>>ice cream success for nisafreeze… ‘high-low’ pizza strategy works for the co-op… consumers still see frozen as cheap and cheerful…

David Stokes, Senior Trading Controller, Nisafreeze

In a market that has shown no real volume or value growth for three or four years, the actions of Unilever to raise the profile of the frozen sector should be praised.

However, this is being undermined by the amount of buy-one-get-on-free promotional activity. The move to produce more healthy products with no additives and lower salt levels is good, but then to allow more lower pricing and bogofs gives out the wrong signals to the consumer.

Ice cream has been the major success in the Nisafreeze business over the past 12 months, with value and volume growth above market figures. As long as promotions of all the ranges cover the 12 months, we will go into the summer with healthy growth already in the first quarter.

Fresh and chilled products continue to dominate the organic sector of the market.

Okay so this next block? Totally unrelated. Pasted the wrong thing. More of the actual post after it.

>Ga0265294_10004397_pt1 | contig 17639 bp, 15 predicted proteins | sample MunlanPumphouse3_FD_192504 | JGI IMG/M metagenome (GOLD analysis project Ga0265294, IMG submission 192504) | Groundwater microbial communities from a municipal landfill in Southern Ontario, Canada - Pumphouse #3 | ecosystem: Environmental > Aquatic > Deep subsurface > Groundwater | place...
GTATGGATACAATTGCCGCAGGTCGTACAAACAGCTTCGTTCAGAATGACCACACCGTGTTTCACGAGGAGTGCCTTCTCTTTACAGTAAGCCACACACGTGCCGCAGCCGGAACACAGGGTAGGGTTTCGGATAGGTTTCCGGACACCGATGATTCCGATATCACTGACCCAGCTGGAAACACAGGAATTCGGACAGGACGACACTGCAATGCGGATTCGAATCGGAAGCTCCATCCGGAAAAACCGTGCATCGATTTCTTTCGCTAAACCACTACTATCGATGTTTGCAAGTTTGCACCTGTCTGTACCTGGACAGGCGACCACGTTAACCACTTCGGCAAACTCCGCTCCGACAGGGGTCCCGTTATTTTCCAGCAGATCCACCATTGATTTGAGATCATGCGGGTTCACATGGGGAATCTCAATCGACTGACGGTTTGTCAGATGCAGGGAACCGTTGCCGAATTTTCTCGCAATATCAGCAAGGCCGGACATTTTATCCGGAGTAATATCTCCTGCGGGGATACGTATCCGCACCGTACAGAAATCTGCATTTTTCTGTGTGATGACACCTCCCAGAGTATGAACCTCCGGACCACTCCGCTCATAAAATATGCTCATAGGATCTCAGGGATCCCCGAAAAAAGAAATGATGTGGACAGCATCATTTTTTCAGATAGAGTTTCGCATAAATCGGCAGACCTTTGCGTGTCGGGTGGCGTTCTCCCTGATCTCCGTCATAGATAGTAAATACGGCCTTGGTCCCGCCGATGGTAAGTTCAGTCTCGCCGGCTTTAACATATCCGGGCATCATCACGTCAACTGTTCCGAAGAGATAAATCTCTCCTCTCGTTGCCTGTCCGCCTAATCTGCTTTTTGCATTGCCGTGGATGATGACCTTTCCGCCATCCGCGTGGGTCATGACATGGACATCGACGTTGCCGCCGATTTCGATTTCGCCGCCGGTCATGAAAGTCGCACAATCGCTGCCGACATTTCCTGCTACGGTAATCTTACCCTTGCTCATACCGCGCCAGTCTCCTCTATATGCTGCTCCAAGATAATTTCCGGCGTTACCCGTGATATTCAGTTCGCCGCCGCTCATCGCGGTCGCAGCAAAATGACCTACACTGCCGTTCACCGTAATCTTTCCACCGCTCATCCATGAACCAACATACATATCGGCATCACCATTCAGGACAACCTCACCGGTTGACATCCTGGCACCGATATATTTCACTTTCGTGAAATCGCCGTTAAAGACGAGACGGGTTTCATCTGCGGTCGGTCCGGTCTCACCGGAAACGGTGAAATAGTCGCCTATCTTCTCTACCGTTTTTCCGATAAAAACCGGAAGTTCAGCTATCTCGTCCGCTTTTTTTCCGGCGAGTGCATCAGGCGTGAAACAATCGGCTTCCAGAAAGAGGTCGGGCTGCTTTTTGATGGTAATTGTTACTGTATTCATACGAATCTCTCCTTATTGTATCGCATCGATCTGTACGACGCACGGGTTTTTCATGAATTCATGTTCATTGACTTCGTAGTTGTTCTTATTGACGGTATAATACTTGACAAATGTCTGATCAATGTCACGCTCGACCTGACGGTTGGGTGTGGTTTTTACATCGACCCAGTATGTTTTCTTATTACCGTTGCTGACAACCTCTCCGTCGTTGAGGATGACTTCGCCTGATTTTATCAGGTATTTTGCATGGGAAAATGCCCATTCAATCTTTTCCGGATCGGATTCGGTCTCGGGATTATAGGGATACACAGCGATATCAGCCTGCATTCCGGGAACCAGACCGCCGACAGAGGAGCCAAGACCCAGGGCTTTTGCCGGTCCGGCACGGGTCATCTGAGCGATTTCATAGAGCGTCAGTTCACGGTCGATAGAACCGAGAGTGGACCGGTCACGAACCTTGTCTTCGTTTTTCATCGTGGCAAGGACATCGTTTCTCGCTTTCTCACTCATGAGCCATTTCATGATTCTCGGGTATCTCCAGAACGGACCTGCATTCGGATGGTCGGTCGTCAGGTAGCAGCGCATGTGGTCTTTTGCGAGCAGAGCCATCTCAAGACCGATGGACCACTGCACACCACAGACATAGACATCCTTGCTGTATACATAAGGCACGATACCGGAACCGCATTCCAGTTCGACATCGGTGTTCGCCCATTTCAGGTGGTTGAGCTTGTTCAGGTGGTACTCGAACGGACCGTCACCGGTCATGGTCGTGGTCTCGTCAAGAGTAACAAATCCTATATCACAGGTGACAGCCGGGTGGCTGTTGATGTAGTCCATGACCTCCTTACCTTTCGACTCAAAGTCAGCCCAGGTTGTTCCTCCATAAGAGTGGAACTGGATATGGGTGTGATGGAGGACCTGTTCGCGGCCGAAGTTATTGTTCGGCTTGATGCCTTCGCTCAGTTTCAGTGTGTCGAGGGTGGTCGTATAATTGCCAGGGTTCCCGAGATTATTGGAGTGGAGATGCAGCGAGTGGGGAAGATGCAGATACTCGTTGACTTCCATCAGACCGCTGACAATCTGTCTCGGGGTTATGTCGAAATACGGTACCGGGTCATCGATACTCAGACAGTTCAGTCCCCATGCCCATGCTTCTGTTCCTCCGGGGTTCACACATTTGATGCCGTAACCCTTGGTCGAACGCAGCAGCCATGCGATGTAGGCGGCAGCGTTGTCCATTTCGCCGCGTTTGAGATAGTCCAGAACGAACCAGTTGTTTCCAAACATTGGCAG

Sarah Burch, Category marketing manager, frozen, the Co-operative Group

The poor perception of frozen continues to be one of the biggest challenges faced by those operating across the category.

As key manufacturers focus on communicating the health and quality aspects of their branded lines to consumers, retailers are launching premium own-label products across a number of sectors such as ice cream, confectionery, fish and value-added meat products to promote the quality of frozen and inject growth into the area.

In some sectors, such as pizza, value has been driven out of the market by deep discounting and multibuy offers.

The Co-op will continue with its ‘high-low’ strategy in the pizza category as we outperform the market. Latest figures show a 1.1% increase in value and a 4% increase in volume sales.

Miki Handzar, Trading Manager, frozen food buyer, Budgens

Despite a very deep household penetration, frozen manufacturing has concentrated on a ‘traditional consumer’ and lost the dynamics to faster-moving categories such as chilled. If you are to add relatively expensive equipment into the equation, which has shrunk in size in favour of other categories over the years, then the current category position profile is logical and understandable.

The consumer perception of frozen is that it’s cheap and cheerful. A long haul of reversing this perception through effective category support is already under way by Birds Eye, Schwan’s and Dr Oetker. Companies need to work more closely with retailers to implement changes, as a part of the problem is poor ranging and implementation in many retail businesses.

Availability remains a problem for frozen.